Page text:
David Slack: Talkback radio - the chatty, ugly, homely runt of the litter
OPINION: In talkback hosting, they told me before I started, you get the callers you deserve.
Poor ugly, homely talkback radio, the runt of democracy's litter. A soapbox for the people, but the first thing people think of when they want shorthand for uninformed and intolerant. Or at least it was until the last US election.
But I like it. You get to know the callers, you hear what's happening in their lives, a neighbourhood bar of regulars. Sue is incensed every day and night about housing and what's being done to Glen Innes. Harmony, the Motueka hippie, still thinks it's not too late to make Bernie president. Dal in Marton knows all about the beach highway that brought my forebears to Bulls in a bullock wagon.
A bar of regulars, with the odd visitor dropping in. Sometimes it will be the wrong sort of stranger and the bar will fall quiet, just like in the Westerns. Sometimes it will be a person who has lost her way and needs help and the bar will be full of kindness.
You get this at any hour of the day, but you especially get it in the smallest hours of the morning.
Michael would call from Queenstown, where he retired after a life of Italian restaurants in Auckland. He was proud of those restaurants, proud of his family. He would always begin with seven minutes of praise for every host on the station, if you let him.
The day-time hosts might give him short shrift, but at night you've got all the time in the world. Tell us more, Michael. He would be noisy, completely over the top, but he was listening closely, astutely. If it was quiet, he helped you along. The empty board would light up and hello from Queenstown, here comes an anecdote about a cabinet minister.
Then one day, just like that, Michael was gone. His daughter let us know. This is something you come to expect, and it keeps happening, and we grieve for them because the family is real.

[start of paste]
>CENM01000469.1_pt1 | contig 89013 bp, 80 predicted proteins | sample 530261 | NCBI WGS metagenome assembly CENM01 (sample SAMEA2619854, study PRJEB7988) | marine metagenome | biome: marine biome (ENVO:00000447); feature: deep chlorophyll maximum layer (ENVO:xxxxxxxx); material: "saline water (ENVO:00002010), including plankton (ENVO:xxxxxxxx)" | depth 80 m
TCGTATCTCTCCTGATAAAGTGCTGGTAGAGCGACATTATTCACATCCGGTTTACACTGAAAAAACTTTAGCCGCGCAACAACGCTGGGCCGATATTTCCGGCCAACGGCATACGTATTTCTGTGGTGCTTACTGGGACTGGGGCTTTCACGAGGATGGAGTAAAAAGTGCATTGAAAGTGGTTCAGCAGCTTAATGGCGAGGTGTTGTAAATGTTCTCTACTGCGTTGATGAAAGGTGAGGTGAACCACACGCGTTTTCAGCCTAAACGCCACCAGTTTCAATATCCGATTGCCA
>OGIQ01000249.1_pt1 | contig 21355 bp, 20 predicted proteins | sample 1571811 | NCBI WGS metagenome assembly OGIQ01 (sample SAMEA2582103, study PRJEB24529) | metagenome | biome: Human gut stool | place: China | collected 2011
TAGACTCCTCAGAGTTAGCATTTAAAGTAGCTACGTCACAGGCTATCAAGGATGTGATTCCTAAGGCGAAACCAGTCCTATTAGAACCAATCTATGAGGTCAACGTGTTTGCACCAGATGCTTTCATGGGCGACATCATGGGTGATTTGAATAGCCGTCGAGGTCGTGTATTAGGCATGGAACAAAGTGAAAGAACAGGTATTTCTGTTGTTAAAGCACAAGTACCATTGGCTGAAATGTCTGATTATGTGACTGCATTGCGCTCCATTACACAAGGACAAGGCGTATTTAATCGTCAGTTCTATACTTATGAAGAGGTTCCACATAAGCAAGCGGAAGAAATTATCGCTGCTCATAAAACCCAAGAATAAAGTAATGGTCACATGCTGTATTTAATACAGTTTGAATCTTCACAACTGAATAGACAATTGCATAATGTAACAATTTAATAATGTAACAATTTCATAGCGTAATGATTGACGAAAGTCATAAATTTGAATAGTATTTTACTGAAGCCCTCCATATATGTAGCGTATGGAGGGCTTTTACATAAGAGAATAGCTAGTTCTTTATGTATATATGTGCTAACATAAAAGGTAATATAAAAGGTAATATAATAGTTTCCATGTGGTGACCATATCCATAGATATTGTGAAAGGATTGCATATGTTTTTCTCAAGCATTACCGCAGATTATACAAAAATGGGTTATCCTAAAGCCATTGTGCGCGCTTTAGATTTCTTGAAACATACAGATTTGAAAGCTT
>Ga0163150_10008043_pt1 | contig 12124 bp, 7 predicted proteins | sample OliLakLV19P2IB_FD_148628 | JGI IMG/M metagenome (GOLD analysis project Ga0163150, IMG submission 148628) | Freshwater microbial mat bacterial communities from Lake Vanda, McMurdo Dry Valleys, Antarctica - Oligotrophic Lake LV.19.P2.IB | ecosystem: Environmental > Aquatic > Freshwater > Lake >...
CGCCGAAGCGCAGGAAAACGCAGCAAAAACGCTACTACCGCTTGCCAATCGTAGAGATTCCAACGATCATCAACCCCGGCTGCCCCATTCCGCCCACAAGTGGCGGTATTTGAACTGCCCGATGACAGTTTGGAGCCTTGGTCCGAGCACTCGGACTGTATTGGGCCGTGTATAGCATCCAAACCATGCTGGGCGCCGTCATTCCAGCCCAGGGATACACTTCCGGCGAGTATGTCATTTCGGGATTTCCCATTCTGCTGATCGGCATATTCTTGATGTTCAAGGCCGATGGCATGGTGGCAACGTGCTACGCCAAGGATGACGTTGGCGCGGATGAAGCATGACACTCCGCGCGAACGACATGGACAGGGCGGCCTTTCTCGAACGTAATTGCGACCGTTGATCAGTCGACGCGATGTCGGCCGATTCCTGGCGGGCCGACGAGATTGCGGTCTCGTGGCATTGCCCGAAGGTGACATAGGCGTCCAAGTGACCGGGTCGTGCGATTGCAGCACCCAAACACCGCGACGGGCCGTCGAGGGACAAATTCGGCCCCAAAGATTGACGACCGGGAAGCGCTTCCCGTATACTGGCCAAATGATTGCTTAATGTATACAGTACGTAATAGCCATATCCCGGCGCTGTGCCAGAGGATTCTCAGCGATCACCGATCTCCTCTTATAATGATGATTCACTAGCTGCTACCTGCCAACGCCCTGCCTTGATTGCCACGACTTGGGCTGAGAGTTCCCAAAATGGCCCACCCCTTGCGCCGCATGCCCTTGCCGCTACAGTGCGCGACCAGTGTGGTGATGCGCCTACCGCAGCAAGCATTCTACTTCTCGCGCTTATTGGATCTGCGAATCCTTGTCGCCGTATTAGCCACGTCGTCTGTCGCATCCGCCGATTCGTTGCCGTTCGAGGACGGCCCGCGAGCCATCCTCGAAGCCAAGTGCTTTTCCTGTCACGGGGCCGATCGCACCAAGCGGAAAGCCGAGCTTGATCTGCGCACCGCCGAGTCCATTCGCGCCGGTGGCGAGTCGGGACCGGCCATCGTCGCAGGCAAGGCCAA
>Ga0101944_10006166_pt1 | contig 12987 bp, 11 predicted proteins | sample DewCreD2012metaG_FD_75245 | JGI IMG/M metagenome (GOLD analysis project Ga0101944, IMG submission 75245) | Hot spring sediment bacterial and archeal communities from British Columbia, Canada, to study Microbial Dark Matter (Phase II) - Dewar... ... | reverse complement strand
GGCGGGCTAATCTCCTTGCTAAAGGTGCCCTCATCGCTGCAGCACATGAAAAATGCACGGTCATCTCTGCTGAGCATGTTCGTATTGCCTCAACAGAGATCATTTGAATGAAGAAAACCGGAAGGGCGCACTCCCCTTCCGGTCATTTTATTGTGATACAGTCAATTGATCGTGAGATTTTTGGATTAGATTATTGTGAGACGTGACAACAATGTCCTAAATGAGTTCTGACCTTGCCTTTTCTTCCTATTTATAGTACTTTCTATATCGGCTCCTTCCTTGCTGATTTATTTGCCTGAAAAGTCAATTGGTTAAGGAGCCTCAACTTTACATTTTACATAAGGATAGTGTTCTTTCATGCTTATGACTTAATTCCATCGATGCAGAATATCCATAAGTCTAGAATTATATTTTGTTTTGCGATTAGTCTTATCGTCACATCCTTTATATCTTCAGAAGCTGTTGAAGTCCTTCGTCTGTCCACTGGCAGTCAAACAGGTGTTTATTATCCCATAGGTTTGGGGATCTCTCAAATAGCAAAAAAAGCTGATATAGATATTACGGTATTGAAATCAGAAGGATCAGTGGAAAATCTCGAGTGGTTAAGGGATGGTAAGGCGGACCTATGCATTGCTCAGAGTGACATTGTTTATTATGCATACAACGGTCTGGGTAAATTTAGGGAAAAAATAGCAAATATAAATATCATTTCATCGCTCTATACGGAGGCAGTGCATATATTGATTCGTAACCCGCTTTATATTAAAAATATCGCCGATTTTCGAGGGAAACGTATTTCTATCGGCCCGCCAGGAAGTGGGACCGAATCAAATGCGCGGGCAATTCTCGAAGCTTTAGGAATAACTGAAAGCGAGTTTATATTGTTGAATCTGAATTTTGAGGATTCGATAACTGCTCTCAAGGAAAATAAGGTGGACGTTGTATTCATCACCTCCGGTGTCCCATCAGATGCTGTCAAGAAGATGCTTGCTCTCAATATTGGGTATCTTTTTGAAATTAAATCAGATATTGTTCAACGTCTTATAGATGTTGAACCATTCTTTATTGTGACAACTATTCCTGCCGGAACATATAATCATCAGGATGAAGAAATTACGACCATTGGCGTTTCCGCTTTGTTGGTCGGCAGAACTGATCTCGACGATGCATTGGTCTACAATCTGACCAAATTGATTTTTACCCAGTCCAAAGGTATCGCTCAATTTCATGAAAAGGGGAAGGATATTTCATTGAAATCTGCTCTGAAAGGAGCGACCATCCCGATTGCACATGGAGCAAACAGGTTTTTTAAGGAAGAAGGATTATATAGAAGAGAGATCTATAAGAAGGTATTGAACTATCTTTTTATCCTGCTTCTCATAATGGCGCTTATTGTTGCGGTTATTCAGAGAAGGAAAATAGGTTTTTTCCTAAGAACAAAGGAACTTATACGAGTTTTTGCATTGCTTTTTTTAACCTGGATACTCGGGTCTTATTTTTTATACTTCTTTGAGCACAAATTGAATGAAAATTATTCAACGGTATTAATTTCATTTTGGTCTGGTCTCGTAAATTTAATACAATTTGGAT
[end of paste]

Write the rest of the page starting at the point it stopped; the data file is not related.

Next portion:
The day after last week's budget I got a caller who was so angry, so choked with rage, she would have to pause to find the next word. She was feeling the neglect many people in Christchurch feel, many poor people feel, many struggling people feel, and she was railing. An hour later she posted a long message on my Facebook page saying sorry for shouting, and quietly setting out what was enraging her. I told her she had nothing to be sorry for.
So I love talk radio, and also I nearly walked away from it a few months ago because I discovered, after the US election, that a triumphal and angry Trump supporter could make me snap. I can politely dump the anti-Semites and the racists and the misogynists, but this guy managed to get me to shout. It's only now, now that they seem less angry about winning, that I can deal with them.
On we go, and people might still say that talkback is a worthless cesspool but have you taken a look online? People become so terribly brave when they don't have to face you, in the comments sections, on Twitter, on Facebook, anonymous and seething and vicious.
To be fair, some of the talk audience will do that, too, in the text messages. We're egotists, though. You have to work hard to dent us. One said "I wouldn't listen to David Slack unless I was tied up and gagged in a dark dungeon." I use it to decorate my Twitter page.
But they save their worst for the women. I've seen messages they've sent to Ali Mau, and honestly, what is wrong with you people?
Online, the hatred and cruelty is there all day long, vile, hateful, the way it's been for the author Emily Writes, who decided to walk away from it this week. She counts "Feel so bad for your kids to have you as their mum" as relatively moderate.
All day. All night.
Strange to say, but talk radio, where the cruel and bigoted and hateful are only ever a dump button away from vanishing might just be the safest place today for a woman to pick up the phone and talk about what is choking her with frustration.
Follow David on Twitter: @DavidSlack
- Sunday Star Times